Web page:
Generally, all chromatography is done on silica gel. It's the exact same procedure for TLC (thin layer chromatography), except that instead of paper you have a thin layer of glass covered with silica. What can be done in that case is scraping the spots, then extracting the product with organic solvents and filtration. There exists plates made for this, which are thicker than just for analysis.
Of course this is not viable for large amounts of products. In that case, we use a column of silica (see the image below, taken from https://bitesizebio.com/29947/basics-chromatography-column/).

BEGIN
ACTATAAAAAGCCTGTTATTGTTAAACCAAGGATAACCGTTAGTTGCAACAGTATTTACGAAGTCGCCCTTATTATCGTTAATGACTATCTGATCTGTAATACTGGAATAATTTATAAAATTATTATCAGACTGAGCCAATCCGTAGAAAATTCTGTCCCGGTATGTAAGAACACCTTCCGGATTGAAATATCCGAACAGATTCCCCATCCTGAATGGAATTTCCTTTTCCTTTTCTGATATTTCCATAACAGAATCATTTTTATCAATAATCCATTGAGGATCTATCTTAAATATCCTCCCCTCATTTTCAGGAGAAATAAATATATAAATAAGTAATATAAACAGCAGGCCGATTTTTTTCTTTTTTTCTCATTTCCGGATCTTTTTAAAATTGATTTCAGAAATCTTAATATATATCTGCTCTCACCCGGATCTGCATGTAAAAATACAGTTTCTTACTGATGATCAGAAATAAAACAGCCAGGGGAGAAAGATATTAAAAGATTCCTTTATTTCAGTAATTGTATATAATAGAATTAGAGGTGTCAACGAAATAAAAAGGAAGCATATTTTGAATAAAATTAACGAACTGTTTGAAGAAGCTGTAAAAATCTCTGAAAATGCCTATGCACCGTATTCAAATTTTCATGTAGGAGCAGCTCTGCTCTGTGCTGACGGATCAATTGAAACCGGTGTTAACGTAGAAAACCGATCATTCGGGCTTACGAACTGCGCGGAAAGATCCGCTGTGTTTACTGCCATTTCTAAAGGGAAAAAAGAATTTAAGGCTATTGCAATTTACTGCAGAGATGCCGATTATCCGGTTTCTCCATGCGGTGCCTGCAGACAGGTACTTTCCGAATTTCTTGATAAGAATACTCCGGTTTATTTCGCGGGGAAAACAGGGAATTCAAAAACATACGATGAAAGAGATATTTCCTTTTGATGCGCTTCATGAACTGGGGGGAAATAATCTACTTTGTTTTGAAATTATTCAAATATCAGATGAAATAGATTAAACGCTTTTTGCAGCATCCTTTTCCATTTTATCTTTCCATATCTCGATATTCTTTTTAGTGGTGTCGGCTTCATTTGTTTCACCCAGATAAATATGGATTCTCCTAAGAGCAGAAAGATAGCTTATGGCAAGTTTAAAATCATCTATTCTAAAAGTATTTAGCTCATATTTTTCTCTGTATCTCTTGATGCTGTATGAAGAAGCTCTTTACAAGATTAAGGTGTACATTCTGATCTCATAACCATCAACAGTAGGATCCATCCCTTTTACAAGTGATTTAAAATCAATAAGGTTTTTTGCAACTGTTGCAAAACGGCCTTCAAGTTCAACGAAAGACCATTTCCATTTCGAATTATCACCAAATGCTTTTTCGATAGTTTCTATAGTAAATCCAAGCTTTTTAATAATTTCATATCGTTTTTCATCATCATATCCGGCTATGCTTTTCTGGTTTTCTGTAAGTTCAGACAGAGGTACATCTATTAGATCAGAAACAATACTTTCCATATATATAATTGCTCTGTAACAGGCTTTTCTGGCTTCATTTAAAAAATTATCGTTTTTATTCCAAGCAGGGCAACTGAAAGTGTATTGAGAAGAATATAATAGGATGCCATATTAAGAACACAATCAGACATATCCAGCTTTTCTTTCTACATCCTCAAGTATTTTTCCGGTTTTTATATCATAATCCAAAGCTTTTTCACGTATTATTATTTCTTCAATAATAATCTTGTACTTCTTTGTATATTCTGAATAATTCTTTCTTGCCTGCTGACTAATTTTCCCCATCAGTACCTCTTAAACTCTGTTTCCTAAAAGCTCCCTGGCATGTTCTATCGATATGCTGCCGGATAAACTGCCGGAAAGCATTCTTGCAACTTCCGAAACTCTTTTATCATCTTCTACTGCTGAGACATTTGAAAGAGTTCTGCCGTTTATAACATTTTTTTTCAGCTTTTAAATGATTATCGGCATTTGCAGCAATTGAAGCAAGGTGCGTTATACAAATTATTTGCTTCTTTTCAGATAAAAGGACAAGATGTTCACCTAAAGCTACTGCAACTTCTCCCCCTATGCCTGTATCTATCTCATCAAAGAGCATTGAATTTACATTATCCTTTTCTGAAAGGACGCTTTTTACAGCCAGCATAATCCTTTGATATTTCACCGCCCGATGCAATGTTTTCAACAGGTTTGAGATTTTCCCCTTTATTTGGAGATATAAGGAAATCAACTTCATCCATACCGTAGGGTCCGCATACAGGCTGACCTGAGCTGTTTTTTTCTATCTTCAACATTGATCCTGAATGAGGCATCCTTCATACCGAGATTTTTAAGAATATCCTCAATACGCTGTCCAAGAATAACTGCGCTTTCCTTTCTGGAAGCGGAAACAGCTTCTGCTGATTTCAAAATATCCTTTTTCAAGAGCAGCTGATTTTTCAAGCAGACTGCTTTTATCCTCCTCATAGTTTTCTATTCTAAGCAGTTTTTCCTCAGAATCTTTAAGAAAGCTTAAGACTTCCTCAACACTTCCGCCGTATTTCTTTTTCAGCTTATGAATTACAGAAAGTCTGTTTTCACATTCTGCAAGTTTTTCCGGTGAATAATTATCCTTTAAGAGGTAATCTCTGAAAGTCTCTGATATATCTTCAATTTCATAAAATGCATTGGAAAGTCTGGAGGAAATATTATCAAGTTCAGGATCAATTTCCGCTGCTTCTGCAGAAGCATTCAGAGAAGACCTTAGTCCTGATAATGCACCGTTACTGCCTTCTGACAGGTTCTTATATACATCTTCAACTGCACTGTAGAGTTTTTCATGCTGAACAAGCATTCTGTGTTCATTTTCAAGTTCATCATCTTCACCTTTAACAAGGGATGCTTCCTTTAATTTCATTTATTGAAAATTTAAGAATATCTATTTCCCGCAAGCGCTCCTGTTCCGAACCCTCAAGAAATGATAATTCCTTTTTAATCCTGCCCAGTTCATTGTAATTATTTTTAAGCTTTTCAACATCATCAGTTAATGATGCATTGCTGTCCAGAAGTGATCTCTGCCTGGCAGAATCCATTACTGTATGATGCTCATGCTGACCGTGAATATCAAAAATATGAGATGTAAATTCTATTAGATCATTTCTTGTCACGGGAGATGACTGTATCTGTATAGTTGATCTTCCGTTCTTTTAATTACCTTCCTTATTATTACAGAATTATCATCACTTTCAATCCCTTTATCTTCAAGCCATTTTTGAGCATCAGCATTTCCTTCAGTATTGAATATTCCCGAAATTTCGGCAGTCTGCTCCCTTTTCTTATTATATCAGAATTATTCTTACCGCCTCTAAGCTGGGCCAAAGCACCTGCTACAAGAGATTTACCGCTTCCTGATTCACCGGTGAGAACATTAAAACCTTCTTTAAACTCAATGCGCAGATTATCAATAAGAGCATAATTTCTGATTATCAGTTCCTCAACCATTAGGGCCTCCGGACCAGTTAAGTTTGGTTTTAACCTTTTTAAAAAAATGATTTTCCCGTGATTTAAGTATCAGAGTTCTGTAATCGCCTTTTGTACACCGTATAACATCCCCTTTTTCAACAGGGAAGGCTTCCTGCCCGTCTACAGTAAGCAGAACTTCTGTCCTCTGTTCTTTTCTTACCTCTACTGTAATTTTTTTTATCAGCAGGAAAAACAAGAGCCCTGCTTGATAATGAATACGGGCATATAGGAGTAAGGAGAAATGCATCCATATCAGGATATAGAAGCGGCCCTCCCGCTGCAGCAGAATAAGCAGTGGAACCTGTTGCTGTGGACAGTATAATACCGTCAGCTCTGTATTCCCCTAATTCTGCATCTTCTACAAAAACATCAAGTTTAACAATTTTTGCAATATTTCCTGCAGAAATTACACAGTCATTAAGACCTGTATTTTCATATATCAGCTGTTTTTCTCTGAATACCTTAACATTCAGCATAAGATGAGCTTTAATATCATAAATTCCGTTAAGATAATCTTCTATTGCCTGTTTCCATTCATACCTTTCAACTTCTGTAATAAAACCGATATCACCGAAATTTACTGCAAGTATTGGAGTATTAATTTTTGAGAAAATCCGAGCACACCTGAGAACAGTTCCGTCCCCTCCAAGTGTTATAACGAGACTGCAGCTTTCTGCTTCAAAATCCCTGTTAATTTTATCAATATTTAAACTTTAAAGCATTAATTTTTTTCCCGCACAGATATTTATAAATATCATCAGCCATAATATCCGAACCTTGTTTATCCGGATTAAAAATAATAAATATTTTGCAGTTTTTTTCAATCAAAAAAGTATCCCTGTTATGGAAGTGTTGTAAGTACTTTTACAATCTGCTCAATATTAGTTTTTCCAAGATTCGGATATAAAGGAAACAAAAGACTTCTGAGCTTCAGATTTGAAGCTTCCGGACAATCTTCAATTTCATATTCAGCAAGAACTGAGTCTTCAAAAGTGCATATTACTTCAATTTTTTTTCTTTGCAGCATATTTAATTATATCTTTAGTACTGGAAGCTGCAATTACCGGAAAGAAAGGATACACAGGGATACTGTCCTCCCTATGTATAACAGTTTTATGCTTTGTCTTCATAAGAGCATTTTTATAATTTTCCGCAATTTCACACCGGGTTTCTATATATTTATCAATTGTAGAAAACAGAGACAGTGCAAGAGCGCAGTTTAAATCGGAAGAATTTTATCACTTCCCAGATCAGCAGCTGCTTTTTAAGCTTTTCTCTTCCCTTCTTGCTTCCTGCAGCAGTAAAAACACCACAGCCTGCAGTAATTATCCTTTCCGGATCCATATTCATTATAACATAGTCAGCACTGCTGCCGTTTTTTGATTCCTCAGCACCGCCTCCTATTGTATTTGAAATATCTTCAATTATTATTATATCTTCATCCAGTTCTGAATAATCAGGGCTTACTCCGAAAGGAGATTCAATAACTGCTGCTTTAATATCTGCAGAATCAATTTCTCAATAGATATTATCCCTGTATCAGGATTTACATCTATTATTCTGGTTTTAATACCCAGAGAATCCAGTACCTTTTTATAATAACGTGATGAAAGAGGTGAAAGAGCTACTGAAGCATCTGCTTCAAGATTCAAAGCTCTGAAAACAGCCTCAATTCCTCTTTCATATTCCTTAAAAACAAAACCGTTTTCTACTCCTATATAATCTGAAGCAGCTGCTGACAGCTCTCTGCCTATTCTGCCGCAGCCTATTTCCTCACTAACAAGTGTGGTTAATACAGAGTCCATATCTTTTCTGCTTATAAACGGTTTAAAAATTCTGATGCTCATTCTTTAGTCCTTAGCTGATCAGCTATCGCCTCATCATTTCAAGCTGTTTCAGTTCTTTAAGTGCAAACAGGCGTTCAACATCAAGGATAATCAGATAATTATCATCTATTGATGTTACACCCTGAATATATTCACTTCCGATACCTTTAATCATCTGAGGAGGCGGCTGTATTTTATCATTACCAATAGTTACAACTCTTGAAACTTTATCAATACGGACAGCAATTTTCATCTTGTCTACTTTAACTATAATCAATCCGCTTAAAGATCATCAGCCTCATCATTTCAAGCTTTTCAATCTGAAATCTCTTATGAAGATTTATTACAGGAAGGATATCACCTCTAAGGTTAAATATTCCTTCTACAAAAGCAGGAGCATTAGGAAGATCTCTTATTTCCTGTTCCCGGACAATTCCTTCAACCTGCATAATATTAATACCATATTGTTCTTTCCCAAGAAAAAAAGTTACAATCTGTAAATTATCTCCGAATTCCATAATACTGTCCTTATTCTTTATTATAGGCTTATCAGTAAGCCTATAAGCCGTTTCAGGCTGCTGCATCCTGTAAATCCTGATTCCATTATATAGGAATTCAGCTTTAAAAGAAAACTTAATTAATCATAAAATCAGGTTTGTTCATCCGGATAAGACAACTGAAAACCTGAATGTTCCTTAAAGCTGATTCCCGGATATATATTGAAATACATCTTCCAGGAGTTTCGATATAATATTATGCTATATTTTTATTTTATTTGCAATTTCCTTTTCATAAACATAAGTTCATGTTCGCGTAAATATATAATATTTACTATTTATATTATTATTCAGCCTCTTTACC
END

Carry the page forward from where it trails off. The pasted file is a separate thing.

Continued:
This time, gravity makes the solvent go through the column and come out at the other end. Compressed air is often used to make this process go much faster.
You will however think "how do you reveal the products IN the column?" As the products aren't always colored, you can't really tell when what you want is coming out. Therefore, everything is collected in tubes of the appropriate size and revealed afterwards. If everything goes right, there is no overlap between your products and you get everything out of the column. If there is an overlap, you have to either do the column again for the mixed fractions or just discard those and keep the tubes containing only the pure product you want.
This technique is used pretty much all the time, as it can separate anything (as long as it doesn't degrade on silica) and can be adjusted by changing which solvent or mix of solvents you use.